Shawnee Dispatch

District attorney: Shawnee officials violated spirit of open meetings act

Alan Willoughby takes the oath of office July 9, after being appointed to a vacant Ward 2 seat on the Shawnee City Council. Enlarge photo

January 30, 2013

In a long awaited decision, the Johnson County District Attorney’s Office announced Wednesday that Mayor Jeff Meyers and most members of the Shawnee City Council violated the spirit of the Kansas Open Meetings Act.

The decision related to the July 9 appointment of Ward 2 Councilman Allan Willoughby after private council discussions that District Attorney Steve Howe labeled “backroom deals.” Willoughby is the uncle of the mayor’s wife.

Howe, noting that “this case is a close call,” did not determine any actual KOMA violations were committed. Thus, his office is not pursuing the civil penalties of up to $500 per violation authorized by statute. Even if a violation were found, Howe added, the finding would fall outside of the 21-day statutory window for voiding the council’s 4-2 vote to appoint Willoughby.

“While we conclude that a majority of the members did not act in bad faith,” Howe wrote, “we must conclude that the legislators acted out of ignorance of the applicable law.”

He recommended that all council members and Meyers receive detailed and specific training on KOMA and its application to their roles.

Calling statutory penalties for KOMA violations “a slap on the wrist,” Howe added that “the real power lies where it should: with the electors in the City of Shawnee.

“The electors will ultimately have the ability to judge the actions of the members of the city council and Mayor Meyers,” he said.

Meyers, who is not among the four governing body members up for election April 2, said he would “hold off on commenting until I actually talk to the district attorney.”

“I want to discuss some of the stuff I read (in Howe’s decision) and get clarification on some items,” Meyers said.

The KOMA controversy unfolded after Ward 2 City Council David Morris’ May 24 resignation. The selection of a successor from among five applicants was scheduled for a July 9 special council meeting. But prior to that meeting, the District Attorney’s Office found, the mayor and all members of the City Council except for Ward 2 representative Neal Sawyer engaged in conversations about who Morris’ successor should be.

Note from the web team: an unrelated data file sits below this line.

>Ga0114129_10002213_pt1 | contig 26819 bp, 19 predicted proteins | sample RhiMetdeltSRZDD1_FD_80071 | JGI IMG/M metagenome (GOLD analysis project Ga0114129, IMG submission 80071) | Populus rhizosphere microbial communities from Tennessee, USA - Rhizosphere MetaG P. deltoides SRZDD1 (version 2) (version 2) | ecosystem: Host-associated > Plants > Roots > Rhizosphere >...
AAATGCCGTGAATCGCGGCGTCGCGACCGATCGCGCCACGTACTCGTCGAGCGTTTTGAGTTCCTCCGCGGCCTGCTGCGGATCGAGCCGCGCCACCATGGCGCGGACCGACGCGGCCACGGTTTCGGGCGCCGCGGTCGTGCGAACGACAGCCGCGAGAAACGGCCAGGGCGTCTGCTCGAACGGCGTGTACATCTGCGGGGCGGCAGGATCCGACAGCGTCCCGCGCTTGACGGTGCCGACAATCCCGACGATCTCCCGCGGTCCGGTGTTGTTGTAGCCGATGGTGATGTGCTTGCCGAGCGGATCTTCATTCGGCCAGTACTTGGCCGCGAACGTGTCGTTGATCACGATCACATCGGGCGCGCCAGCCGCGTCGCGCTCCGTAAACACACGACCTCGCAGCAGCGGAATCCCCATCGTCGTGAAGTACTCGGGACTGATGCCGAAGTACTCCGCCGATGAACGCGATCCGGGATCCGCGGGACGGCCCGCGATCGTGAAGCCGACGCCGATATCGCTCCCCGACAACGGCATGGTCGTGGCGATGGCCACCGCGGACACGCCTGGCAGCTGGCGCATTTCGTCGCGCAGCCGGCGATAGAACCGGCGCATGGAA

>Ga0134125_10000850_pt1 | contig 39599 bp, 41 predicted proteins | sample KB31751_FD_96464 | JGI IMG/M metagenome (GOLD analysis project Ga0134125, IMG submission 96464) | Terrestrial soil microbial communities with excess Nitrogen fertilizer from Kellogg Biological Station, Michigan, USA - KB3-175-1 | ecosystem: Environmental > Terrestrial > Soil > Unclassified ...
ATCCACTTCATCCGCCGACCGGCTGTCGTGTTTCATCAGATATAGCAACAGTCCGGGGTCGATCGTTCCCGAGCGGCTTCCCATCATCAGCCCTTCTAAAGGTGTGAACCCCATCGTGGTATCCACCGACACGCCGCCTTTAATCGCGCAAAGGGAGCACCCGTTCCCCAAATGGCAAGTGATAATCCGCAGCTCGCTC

Ward 4 council member Michelle Distler supported Michael Kemmling, in part because he had lost a Ward 2 race against Sawyer by only 11 votes last April. But Distler said during the July 9 special meeting that that wasn’t the only reason she voted against a motion to appoint Willoughby. Distler said she also voted no because she had been “told on (the previous) Thursday that this is who the appointment was going to be,” who would make the motion and who would second it.

During a regular council meeting that followed the appointment, resident Greg Snell grilled the mayor about Distler’s contention. And while Meyers denied having called any private meetings to discuss the appointment, he acknowledged he had discussed the issue with individuals on the council.

That prompted a July 30 letter to Howe from resident Tony Lauer, who suggested that KOMA might have been violated via the pre-vote discussions.

According to KOMA, a majority of a governing body may not engage in private discussions with the intention of reaching agreement on a matter requiring binding action by the body. The act may be violated through private group meetings or serial one-on-one communications, as took place in the case of the appointment selection.

“The evidence showed that Meyers had conversations about the open seat with (council members Mickey) Sandifer, (Dawn) Kuhn, (Jeff) Vaught and (Jim) Neighbor,” the district attorney wrote. “This led to Vaught having similar conversations with Distler and (Dan) Pflumm. ... In the end, Meyers and the entire city council, except for Councilman Sawyer, knew how the vote would probably go, prior to the actual special meeting to vote on the vacancy.”

Meyers supported Willoughby in his private discussions on the matter, while Distler and Pflumm supported Kemmling. Vaught told Meyers during one conversation that it would be difficult for him to oppose Kemmling, given the number of votes he attracted last spring. But after accusing Kemmling of repeatedly interrupting his council interrogators during an interview portion of the July 9 special meeting, Vaught voted for Willoughby. Others voting for Willoughby were Neighbor, Kuhn and Sandifer.

Meyers, who initiated the private serial discussions, “at worst, ... utilized his position to bypass KOMA to garner votes for a family member,” Howe wrote.

“A less offensive theory is that Meyers was a conduit for members to usurp KOMA,” he added. “At best, Meyers was simply ignorant of the KOMA law.”

If the council and mayor did not violate KOMA, Howe continued, “the members stood at the top of a very steep slippery slope with a KOMA violation at the bottom.”

“What is clear, however, is that the spirit of KOMA was violated, ...” he said. “In recognition of the fact that a representative government is dependent upon an informed electorate, it is declared to be the policy of this state that meetings for the conduct of governmental affairs and the transaction of governmental business be open to the public. ... KOMA was enacted to prohibit the ‘backroom’ deals that were going on in Shawnee.

“In the future, the safest way to proceed would be to either provide the notice required of KOMA or avoid discussions where there is an exchange of ideas on the business of the City of Shawnee. But, given these facts, this office will not file an action under the Kansas Open Meetings Act. However, should future violations occur, I will reconsider this decision.”

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